As a Baby Boomer, I was a child during the clean-cut Mad Men years and came of age during the era of long hair, sideburns and beards. Like many male boomers, I went through a long-haired phase in college.

Years later, when male pattern baldness caused my hair to become an endangered species, I decided to shave my head and flaunt my baldness.  You know that saying about making lemonade when life gives you lemons? Well, my head looks like a giant lemon, and I’m proud of it.

But throughout my entire life—during clean cut years, long hair and cue ball baldness—I have never grown any facial hair. Until now.

I’ve never thought of myself as a beard kind of guy. I am not blessed with enough facial hair to grow a proper beard, so I gave up the thought many years ago.

Last month, my wife said she would like to see me with a bit of facial hair. I laughed—but she wasn’t kidding. “Let your beard grow,” she said. “I love the look of facial hair.” So I stuck my toe in the bearded waters and put my razor away.

In a few days, my face looked dirty. I saw myself in the mirror, and I looked like a guy who had just returned from a camping trip. I thought I looked awful. But my wife was intrigued. “I like it,” she said, rubbing her hand across my face.

So I kept the facial hair, even though it itched. I kept it trimmed, the way she likes it. And I officially became a man with deliberate facial hair. You can call me Mr. Beard.

Because this was a completely new look for me, I thought that everyone would comment on my new beard. Not so. Most of my male friends and acquaintances who have seen my new facial hair haven’t said a word. The exceptions were the 29-year-old son of a friend who told me I looked great and a friend who said my half-grown-in moustache and goatee gave me a more “modern” look. (Any comment about looking more modern is a nice compliment for a Baby Boomer.)

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By far, I have gotten the most response from women about my new look. “You look like George Clooney,” said my friend, Fran, when she saw my fuzzy face. She was one of the very first people to comment, so I asked her if she really liked it. “Oh yes!” she said. “It looks great on you.”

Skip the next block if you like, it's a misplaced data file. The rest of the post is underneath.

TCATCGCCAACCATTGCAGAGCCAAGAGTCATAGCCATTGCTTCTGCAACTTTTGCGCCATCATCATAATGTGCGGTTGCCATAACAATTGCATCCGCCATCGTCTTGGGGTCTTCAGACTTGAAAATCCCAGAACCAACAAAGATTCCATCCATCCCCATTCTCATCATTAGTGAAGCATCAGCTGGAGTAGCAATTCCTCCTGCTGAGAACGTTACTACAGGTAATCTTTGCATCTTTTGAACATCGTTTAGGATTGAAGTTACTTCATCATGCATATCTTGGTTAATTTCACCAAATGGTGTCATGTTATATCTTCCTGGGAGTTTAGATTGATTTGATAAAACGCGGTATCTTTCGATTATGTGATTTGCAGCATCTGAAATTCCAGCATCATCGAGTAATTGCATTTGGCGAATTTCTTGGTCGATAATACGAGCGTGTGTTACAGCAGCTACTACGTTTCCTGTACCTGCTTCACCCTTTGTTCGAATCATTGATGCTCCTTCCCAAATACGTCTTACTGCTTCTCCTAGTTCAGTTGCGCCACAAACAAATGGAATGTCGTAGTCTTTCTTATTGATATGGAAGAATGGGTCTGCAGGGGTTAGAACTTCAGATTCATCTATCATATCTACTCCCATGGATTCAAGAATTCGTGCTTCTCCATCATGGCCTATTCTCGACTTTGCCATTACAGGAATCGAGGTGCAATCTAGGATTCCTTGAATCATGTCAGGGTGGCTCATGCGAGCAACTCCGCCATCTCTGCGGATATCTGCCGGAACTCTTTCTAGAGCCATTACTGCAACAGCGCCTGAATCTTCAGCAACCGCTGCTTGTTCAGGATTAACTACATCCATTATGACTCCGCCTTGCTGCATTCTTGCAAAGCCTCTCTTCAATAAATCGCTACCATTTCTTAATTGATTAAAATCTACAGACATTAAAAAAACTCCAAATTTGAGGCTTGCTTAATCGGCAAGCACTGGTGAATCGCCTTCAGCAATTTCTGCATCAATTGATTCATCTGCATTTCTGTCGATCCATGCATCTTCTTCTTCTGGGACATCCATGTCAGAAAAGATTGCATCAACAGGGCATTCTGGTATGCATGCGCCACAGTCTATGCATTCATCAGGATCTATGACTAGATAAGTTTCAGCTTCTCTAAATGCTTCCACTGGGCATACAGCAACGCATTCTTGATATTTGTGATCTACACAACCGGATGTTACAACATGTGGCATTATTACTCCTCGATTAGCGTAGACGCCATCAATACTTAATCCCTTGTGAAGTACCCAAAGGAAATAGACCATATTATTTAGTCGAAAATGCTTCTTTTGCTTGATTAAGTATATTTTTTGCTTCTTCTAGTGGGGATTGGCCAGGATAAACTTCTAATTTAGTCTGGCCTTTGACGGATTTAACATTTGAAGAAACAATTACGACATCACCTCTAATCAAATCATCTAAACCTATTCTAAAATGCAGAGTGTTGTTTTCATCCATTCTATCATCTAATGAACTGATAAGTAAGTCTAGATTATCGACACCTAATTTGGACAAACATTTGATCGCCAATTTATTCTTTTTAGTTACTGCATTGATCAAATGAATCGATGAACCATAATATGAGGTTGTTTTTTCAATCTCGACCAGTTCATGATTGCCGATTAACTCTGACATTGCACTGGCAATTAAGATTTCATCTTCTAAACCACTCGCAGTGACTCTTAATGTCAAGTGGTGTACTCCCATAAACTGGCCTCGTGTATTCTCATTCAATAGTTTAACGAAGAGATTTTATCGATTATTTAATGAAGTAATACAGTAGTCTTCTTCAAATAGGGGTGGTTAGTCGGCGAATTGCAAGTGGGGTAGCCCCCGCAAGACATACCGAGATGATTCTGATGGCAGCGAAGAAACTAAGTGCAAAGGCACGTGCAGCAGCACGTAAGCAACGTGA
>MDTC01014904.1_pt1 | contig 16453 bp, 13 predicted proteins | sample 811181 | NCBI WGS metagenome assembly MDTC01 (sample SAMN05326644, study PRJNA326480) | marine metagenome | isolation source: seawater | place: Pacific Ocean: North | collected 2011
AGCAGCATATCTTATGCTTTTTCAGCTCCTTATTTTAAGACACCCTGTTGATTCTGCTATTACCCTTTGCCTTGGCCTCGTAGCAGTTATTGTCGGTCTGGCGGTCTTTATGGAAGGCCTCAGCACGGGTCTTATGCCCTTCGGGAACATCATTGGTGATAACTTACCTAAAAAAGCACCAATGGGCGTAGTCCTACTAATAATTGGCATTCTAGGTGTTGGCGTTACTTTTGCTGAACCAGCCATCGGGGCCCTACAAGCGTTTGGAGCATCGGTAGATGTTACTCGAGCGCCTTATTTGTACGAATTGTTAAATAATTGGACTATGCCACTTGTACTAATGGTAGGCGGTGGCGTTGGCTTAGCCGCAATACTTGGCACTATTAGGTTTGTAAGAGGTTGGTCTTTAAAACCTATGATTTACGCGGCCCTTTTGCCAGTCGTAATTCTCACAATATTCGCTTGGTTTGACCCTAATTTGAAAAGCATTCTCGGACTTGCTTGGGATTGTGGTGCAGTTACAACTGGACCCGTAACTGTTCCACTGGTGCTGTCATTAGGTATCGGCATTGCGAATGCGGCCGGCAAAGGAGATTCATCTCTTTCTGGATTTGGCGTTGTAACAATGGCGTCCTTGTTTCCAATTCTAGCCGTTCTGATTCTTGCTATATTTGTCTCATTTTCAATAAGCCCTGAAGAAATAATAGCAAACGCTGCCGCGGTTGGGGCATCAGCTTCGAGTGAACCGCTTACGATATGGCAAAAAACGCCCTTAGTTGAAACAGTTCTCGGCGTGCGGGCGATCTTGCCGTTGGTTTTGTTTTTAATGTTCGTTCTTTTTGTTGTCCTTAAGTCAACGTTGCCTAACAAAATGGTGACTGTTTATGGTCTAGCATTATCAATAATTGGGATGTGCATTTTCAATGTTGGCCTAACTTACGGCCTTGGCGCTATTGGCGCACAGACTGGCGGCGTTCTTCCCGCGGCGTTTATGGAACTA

When my wife and I went over to another couple’s house, Katy said she liked my beard and Jim didn’t say a word. A few days later, my wife and I went to a party at the home of a dear friend. There were lots of people I knew, but none of the men said anything about my new look. The only woman who seemed to notice my new facial hair at all was the hostess, who brushed my chin with her fingertips and told me she’s a BIG FAN OF BEARDS.

I began to wonder if the reason I wasn’t getting much response was because my scraggly beard just looked bad. Maybe I just didn’t have enough whiskers to pull off this new look—even in a world where a half-grown-in beard is trendy and fashionable. 

The women I asked all said my beard was quite manly and attractive. It turns out that women—especially Baby Boomer women—really do dig beards.

And the men? Well, men don’t usually comment about how other men look. It makes them uncomfortable. They also didn’t want to say anything about my new beard in case it wasn’t really new. If I had grown a beard a long time ago, that would make them seem unobservant and clueless. (You know, like MEN.)

So will I keep the beard and fully embrace my new fuzzy look? There’s really only one person whose opinion matters on this topic. She’s the person I sleep with every night. As long as she keeps rolling over in bed to greet me with the words, “Good morning, sexy,” you can bet that my face will stay fuzzy.

 

Chad Stone is the author of the critically acclaimed The Love Magnet Rules," which contains 101 tips for meeting, dating and keeping a new love. He shares his own personal brand of dating and relationship advice on his website at www.chadstone.us. In addition to writing and speaking on love, dating, and relationships, Chad Stone owns a successful marketing and public relations business. He lives with his wife in Santa Fe, New Mexico.